Skip to main content

Keep Fedora "less-moving" using yum-security plugin

Fedora updates repository moves very fast. A few months after the release of F8, hundreds of MBs of packages have been updated. Some people, especially those who came from the less-moving world of Debian and Ubuntu, might found this ridiculous. They are used to receiving only important updates during the stable lifecycle of a release and are not used to Fedora ways of going-forward and adding new enhancement and features to the stable release.

Sometimes, from that many updates, regression problem happened, which is fun to some, but annoying to the others. (I know someone who kept complaining about that - /me glares at a certain person @ #myoss )

I personally does not keep my stable Fedora installations up-to-date to the latest updates, and I hand-pick those packages which I think might have fixed some bugs which I'm encountering. Yes, some people find that tedious :).

For those weak-hearted who are not used to Fedora update release speed, you can opt to only update for security fixes using the yum-security plugin. For the other packages, "If its not broken, why update?". I have known this plugin exist since F7, but didn't really bother to try it, but yesterday I tried it and its awesome!. Yum-security plugin will automatically filter the updates to only security related updates for you.

Using it to update your system is easy, just 'yum install yum-security' and update using 'yum --security update'. More tricks in this Red Hat Magazine post.

This way, you can keep your Fedora installation with less moving parts for your production desktop/server use while keeping it secure.

Btw, looking @ yum-security code, and the updateinfo.xml.gz, it looks to me like its possible to also create a yum plugin to only pull packages which are bugfixes for reported bugs. Is such plugin already exist? I'm planning to look into the possibility, but I don't want to do a duplicate effort - furthermore, I am still not that confident with my ability to work with existing codes. IMO, this can be a good approach or airbag for users who are having trouble of too many updates from Fedora which randomly breaks their system. Users who only want bugfixes and security updates can reduce their updates through this type of filter, and (hopefully) reduce their risk of facing regression of enhancement updates. On the same time, new enhancements can still be continually added into the stable Fedora updates.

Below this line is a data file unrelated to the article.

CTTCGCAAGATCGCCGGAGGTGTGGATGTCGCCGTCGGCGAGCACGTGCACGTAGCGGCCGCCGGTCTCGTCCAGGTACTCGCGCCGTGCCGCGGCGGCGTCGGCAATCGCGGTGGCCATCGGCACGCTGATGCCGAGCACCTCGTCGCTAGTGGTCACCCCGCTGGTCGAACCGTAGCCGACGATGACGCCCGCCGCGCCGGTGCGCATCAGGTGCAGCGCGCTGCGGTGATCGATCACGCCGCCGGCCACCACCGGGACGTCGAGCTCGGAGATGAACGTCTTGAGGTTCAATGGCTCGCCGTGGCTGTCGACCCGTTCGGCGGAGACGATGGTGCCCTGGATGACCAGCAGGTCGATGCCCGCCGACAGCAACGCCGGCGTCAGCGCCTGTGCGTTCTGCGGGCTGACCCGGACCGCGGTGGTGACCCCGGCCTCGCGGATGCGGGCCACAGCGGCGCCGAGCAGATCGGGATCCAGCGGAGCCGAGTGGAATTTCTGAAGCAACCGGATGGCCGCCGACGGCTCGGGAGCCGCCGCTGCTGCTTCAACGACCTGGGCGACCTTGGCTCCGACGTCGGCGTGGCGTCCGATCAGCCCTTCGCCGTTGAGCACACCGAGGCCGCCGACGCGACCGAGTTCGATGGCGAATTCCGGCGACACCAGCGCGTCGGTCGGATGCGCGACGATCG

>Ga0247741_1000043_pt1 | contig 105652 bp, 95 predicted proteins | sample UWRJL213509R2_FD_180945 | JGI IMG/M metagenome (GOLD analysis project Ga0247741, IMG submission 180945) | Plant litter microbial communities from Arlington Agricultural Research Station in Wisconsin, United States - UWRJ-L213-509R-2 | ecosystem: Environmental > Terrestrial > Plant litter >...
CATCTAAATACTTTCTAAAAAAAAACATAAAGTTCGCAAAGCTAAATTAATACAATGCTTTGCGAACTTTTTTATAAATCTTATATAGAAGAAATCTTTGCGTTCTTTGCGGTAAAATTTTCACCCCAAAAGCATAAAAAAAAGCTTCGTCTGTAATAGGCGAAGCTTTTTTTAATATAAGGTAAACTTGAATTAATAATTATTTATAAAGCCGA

edit: fixed RH Mag link

Popular posts from this blog

Adding simple popup to Plone frontpage

Here is a little guide for those who want to add a simple popup to the Plone frontpage for some purpose (eg: announcements, advertisements, etc).

Create a basic html file containing the content you want to appear in the popup. Upload it into $PLONE_SITE/portal_skins/custom (as Page Template) and for the sake of this example, name it popup.html

Afterward, create a Javascript file with your Pop-Up loader script. For example , this script:

function popup(mylink, windowname)
if (! window.focus)return true;
var href;
if (typeof(mylink) == 'string')
href=mylink.href;, windowname, 'width=220,height=400,scrollbars=no');
return false;

popup('popup.html', 'My Popup');

Also upload this file into $PLONE_SITE/portal_skins/custom (as Page Template too). For this example, name it as popup.js

Afterward, in $PLONE_SITE/portal_javascripts , add popup.js as a new script into portal_javascripts…

Tee'ing Python subprocess.Popen output

A little hack for python coders out there who wanted to have a functionality similar to the unix's tee command for redirecting output to multiple places.

import sys
from subprocess import Popen,PIPE
p = Popen(['put','command','and','arguments','here'],stdout=PIPE)

while True:
o = p.stdout.readline()
if o == '' and p.poll() != None: break
# the 'o' variable stores a line from the command's stdout
# do anything u wish with the 'o' variable here
# this loop will break once theres a blank output
# from stdout and the subprocess have ended

HOWTO: Mirroring Yum repositories using Yum-Utils

As promised before in one of my previous post, a Howto on how to mirror and manage yum repositories using some of the utilities in yum-utils.

The first step is, well, of course, is to get yum-utils from fedora repository
yum install yum-utils

Reposync is a utility for mirroring and synchronizing local copy of a yum/rpmmetadata repository.

This utility is very useful if you wanted to make a yum repository mirror. Before this, I used "wget -R -np -N" but this method is a little bit tedious and it doesnt work with repos that didn't use directory listing. Plus, it also download together additional site stuff that I don't need/want and it doesn't verify checksum of the downloaded packages.

Mirroring a repo using this utility is easy, just execute this command
reposync -r <repoid> -a <arch> -n
and the repo will be mirrored in a folder with the same name of the repoid in the directory you executed the command. Eg: you executed the command in /mnt/storage/mi…